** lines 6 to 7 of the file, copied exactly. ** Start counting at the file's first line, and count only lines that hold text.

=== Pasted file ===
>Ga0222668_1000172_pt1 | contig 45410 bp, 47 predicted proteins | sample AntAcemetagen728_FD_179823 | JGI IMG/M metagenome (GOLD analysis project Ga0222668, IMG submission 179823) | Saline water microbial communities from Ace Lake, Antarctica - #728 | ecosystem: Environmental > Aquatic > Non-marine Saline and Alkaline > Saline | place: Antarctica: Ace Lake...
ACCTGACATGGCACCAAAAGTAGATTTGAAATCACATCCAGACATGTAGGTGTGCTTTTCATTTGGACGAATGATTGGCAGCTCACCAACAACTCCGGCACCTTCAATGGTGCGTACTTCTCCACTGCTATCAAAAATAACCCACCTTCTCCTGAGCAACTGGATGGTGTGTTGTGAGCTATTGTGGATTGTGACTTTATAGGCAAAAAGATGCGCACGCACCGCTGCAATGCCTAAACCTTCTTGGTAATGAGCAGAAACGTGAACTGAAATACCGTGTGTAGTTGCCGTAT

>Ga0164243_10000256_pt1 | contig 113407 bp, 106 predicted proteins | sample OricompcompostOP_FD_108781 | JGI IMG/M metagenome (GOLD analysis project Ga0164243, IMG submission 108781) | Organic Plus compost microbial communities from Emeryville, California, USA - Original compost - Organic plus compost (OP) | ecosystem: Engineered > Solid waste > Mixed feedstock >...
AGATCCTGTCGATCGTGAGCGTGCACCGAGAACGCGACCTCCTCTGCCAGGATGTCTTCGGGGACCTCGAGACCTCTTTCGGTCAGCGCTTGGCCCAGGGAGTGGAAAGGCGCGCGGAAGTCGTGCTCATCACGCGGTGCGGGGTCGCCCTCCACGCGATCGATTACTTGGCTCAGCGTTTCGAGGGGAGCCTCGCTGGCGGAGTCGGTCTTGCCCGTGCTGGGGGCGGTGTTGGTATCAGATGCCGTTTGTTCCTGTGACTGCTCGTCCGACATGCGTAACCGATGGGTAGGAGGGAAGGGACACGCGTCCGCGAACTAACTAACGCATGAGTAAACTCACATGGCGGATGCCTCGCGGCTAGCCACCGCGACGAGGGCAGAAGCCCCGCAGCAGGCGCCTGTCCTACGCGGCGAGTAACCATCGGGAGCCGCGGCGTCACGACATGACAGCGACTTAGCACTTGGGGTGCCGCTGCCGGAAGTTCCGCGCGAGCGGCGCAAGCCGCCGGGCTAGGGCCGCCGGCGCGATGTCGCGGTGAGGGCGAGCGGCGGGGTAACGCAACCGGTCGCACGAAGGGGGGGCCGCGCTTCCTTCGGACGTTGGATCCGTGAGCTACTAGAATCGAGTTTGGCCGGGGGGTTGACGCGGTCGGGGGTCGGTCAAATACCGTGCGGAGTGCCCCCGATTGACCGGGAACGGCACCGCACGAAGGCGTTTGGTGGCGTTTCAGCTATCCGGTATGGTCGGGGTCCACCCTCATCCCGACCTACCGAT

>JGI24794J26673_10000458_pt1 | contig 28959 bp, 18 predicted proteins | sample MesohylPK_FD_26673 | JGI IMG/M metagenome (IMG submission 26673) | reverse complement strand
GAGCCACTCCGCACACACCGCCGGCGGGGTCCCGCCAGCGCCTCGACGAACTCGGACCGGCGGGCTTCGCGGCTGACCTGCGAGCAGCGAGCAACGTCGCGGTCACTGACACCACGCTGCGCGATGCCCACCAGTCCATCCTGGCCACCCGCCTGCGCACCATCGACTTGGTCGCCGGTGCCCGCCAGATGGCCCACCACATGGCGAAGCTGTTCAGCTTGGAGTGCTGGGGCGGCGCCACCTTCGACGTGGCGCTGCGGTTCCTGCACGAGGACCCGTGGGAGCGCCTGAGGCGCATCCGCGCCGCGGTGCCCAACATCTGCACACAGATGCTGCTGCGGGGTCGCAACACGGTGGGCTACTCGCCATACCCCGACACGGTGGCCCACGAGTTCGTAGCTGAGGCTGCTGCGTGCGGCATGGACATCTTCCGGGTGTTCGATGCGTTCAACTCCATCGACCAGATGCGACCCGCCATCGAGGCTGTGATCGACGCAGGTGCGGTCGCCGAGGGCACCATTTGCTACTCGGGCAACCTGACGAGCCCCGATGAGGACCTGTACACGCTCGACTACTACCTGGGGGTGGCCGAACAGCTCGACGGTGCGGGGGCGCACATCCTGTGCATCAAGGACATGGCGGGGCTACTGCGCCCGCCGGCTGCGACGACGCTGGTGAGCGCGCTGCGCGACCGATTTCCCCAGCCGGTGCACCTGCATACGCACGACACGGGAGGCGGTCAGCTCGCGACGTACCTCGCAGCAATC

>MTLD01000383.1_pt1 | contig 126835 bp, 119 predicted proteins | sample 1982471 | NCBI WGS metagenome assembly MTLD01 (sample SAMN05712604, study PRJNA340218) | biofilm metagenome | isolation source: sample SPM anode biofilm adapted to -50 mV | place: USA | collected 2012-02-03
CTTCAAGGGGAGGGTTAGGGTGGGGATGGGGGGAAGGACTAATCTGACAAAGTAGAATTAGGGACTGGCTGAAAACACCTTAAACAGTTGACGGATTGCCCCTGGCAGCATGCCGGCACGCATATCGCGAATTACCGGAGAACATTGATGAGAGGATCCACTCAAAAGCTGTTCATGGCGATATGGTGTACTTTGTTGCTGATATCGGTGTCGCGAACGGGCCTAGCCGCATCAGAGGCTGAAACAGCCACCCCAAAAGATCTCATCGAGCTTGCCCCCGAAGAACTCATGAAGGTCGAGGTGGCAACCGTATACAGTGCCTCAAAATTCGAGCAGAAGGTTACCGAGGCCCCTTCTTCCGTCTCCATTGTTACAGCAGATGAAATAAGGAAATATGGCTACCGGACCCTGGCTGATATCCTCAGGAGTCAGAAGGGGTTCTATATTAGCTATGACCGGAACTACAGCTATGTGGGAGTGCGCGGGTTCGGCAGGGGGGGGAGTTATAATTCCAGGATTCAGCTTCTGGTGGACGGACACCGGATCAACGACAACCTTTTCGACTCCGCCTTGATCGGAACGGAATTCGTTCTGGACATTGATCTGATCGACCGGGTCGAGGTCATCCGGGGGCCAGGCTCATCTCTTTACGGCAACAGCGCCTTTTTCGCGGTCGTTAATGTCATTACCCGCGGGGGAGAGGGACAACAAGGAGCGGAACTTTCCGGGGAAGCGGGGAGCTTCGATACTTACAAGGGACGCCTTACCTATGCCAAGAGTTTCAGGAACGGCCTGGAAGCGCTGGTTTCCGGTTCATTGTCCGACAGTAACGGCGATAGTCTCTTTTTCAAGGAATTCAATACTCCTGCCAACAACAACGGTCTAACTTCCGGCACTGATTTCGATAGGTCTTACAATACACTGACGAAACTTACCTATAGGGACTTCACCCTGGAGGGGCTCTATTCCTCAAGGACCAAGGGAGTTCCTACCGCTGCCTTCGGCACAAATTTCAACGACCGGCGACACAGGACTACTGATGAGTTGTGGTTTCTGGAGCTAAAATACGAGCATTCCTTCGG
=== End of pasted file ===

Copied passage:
GAGCCACTCCGCACACACCGCCGGCGGGGTCCCGCCAGCGCCTCGACGAACTCGGACCGGCGGGCTTCGCGGCTGACCTGCGAGCAGCGAGCAACGTCGCGGTCACTGACACCACGCTGCGCGATGCCCACCAGTCCATCCTGGCCACCCGCCTGCGCACCATCGACTTGGTCGCCGGTGCCCGCCAGATGGCCCACCACATGGCGAAGCTGTTCAGCTTGGAGTGCTGGGGCGGCGCCACCTTCGACGTGGCGCTGCGGTTCCTGCACGAGGACCCGTGGGAGCGCCTGAGGCGCATCCGCGCCGCGGTGCCCAACATCTGCACACAGATGCTGCTGCGGGGTCGCAACACGGTGGGCTACTCGCCATACCCCGACACGGTGGCCCACGAGTTCGTAGCTGAGGCTGCTGCGTGCGGCATGGACATCTTCCGGGTGTTCGATGCGTTCAACTCCATCGACCAGATGCGACCCGCCATCGAGGCTGTGATCGACGCAGGTGCGGTCGCCGAGGGCACCATTTGCTACTCGGGCAACCTGACGAGCCCCGATGAGGACCTGTACACGCTCGACTACTACCTGGGGGTGGCCGAACAGCTCGACGGTGCGGGGGCGCACATCCTGTGCATCAAGGACATGGCGGGGCTACTGCGCCCGCCGGCTGCGACGACGCTGGTGAGCGCGCTGCGCGACCGATTTCCCCAGCCGGTGCACCTGCATACGCACGACACGGGAGGCGGTCAGCTCGCGACGTACCTCGCAGCAATC

>MTLD01000383.1_pt1 | contig 126835 bp, 119 predicted proteins | sample 1982471 | NCBI WGS metagenome assembly MTLD01 (sample SAMN05712604, study PRJNA340218) | biofilm metagenome | isolation source: sample SPM anode biofilm adapted to -50 mV | place: USA | collected 2012-02-03